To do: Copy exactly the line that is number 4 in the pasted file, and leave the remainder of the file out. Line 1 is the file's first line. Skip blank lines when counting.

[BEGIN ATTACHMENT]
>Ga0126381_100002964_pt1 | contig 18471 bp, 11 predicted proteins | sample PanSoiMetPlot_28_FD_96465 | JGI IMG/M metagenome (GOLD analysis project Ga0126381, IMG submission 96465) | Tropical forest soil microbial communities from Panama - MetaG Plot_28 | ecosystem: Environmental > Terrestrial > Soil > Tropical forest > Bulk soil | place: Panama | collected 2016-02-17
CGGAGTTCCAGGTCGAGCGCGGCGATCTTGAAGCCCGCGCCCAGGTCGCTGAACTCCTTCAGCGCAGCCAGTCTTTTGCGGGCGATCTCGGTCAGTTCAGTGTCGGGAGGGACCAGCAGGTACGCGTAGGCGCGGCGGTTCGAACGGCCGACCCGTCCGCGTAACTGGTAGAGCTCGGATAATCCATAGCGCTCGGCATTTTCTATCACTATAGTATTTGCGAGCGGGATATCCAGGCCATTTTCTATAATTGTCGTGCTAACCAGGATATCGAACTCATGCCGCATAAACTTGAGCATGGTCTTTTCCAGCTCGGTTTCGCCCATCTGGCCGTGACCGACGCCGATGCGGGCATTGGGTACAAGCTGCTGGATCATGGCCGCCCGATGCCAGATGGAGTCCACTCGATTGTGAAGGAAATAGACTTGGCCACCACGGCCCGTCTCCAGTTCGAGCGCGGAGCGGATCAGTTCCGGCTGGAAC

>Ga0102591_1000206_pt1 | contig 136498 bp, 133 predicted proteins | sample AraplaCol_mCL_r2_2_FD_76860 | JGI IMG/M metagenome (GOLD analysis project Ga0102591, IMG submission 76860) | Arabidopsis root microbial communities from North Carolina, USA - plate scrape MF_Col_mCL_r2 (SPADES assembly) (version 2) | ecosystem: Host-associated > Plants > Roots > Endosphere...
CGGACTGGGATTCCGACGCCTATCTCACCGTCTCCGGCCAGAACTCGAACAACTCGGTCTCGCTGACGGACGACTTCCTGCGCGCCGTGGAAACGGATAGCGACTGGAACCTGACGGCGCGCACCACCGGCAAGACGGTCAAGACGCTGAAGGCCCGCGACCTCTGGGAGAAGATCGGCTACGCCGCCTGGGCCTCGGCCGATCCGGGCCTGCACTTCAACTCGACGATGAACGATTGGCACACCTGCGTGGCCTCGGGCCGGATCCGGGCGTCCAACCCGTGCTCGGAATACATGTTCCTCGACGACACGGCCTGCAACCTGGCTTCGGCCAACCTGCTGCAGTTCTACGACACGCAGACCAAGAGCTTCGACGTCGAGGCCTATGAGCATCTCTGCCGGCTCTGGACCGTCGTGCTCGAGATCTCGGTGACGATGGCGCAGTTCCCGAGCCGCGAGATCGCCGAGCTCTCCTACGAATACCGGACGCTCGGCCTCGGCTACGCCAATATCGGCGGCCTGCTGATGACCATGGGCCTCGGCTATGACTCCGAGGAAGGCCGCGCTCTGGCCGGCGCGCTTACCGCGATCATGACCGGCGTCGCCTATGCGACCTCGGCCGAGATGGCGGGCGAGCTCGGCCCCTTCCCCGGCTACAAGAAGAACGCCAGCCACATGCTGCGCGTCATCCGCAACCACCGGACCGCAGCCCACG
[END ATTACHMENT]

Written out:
CGGACTGGGATTCCGACGCCTATCTCACCGTCTCCGGCCAGAACTCGAACAACTCGGTCTCGCTGACGGACGACTTCCTGCGCGCCGTGGAAACGGATAGCGACTGGAACCTGACGGCGCGCACCACCGGCAAGACGGTCAAGACGCTGAAGGCCCGCGACCTCTGGGAGAAGATCGGCTACGCCGCCTGGGCCTCGGCCGATCCGGGCCTGCACTTCAACTCGACGATGAACGATTGGCACACCTGCGTGGCCTCGGGCCGGATCCGGGCGTCCAACCCGTGCTCGGAATACATGTTCCTCGACGACACGGCCTGCAACCTGGCTTCGGCCAACCTGCTGCAGTTCTACGACACGCAGACCAAGAGCTTCGACGTCGAGGCCTATGAGCATCTCTGCCGGCTCTGGACCGTCGTGCTCGAGATCTCGGTGACGATGGCGCAGTTCCCGAGCCGCGAGATCGCCGAGCTCTCCTACGAATACCGGACGCTCGGCCTCGGCTACGCCAATATCGGCGGCCTGCTGATGACCATGGGCCTCGGCTATGACTCCGAGGAAGGCCGCGCTCTGGCCGGCGCGCTTACCGCGATCATGACCGGCGTCGCCTATGCGACCTCGGCCGAGATGGCGGGCGAGCTCGGCCCCTTCCCCGGCTACAAGAAGAACGCCAGCCACATGCTGCGCGTCATCCGCAACCACCGGACCGCAGCCCACG